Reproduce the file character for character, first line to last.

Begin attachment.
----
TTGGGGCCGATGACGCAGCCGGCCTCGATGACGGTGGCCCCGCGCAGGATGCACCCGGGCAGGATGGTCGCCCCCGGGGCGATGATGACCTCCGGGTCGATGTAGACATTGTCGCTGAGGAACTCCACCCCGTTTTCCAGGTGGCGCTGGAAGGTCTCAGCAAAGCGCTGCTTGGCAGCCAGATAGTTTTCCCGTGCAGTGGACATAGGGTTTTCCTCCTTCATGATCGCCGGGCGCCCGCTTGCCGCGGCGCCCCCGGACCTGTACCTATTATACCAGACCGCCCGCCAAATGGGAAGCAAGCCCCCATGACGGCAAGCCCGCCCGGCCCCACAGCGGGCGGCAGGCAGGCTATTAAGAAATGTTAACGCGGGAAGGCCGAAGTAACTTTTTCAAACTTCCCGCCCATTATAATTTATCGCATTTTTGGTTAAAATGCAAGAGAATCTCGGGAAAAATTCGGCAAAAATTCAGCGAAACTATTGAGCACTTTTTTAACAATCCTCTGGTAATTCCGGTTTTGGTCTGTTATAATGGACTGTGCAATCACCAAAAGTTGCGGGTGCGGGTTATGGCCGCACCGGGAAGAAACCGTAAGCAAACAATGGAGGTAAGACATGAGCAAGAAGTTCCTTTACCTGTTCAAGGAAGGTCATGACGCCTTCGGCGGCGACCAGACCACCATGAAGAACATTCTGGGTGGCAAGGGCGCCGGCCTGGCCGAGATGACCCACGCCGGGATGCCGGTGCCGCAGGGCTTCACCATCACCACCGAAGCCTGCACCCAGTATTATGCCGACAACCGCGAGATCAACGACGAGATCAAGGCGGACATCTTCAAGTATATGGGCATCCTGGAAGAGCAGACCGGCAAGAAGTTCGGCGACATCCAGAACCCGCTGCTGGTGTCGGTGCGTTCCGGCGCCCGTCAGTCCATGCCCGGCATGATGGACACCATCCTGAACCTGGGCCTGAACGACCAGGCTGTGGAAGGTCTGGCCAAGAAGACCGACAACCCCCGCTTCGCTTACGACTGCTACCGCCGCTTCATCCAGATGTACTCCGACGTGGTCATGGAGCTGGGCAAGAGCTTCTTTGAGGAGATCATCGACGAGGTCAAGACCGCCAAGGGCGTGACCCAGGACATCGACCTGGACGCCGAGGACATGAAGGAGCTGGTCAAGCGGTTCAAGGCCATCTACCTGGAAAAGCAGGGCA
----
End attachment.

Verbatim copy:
TTGGGGCCGATGACGCAGCCGGCCTCGATGACGGTGGCCCCGCGCAGGATGCACCCGGGCAGGATGGTCGCCCCCGGGGCGATGATGACCTCCGGGTCGATGTAGACATTGTCGCTGAGGAACTCCACCCCGTTTTCCAGGTGGCGCTGGAAGGTCTCAGCAAAGCGCTGCTTGGCAGCCAGATAGTTTTCCCGTGCAGTGGACATAGGGTTTTCCTCCTTCATGATCGCCGGGCGCCCGCTTGCCGCGGCGCCCCCGGACCTGTACCTATTATACCAGACCGCCCGCCAAATGGGAAGCAAGCCCCCATGACGGCAAGCCCGCCCGGCCCCACAGCGGGCGGCAGGCAGGCTATTAAGAAATGTTAACGCGGGAAGGCCGAAGTAACTTTTTCAAACTTCCCGCCCATTATAATTTATCGCATTTTTGGTTAAAATGCAAGAGAATCTCGGGAAAAATTCGGCAAAAATTCAGCGAAACTATTGAGCACTTTTTTAACAATCCTCTGGTAATTCCGGTTTTGGTCTGTTATAATGGACTGTGCAATCACCAAAAGTTGCGGGTGCGGGTTATGGCCGCACCGGGAAGAAACCGTAAGCAAACAATGGAGGTAAGACATGAGCAAGAAGTTCCTTTACCTGTTCAAGGAAGGTCATGACGCCTTCGGCGGCGACCAGACCACCATGAAGAACATTCTGGGTGGCAAGGGCGCCGGCCTGGCCGAGATGACCCACGCCGGGATGCCGGTGCCGCAGGGCTTCACCATCACCACCGAAGCCTGCACCCAGTATTATGCCGACAACCGCGAGATCAACGACGAGATCAAGGCGGACATCTTCAAGTATATGGGCATCCTGGAAGAGCAGACCGGCAAGAAGTTCGGCGACATCCAGAACCCGCTGCTGGTGTCGGTGCGTTCCGGCGCCCGTCAGTCCATGCCCGGCATGATGGACACCATCCTGAACCTGGGCCTGAACGACCAGGCTGTGGAAGGTCTGGCCAAGAAGACCGACAACCCCCGCTTCGCTTACGACTGCTACCGCCGCTTCATCCAGATGTACTCCGACGTGGTCATGGAGCTGGGCAAGAGCTTCTTTGAGGAGATCATCGACGAGGTCAAGACCGCCAAGGGCGTGACCCAGGACATCGACCTGGACGCCGAGGACATGAAGGAGCTGGTCAAGCGGTTCAAGGCCATCTACCTGGAAAAGCAGGGCA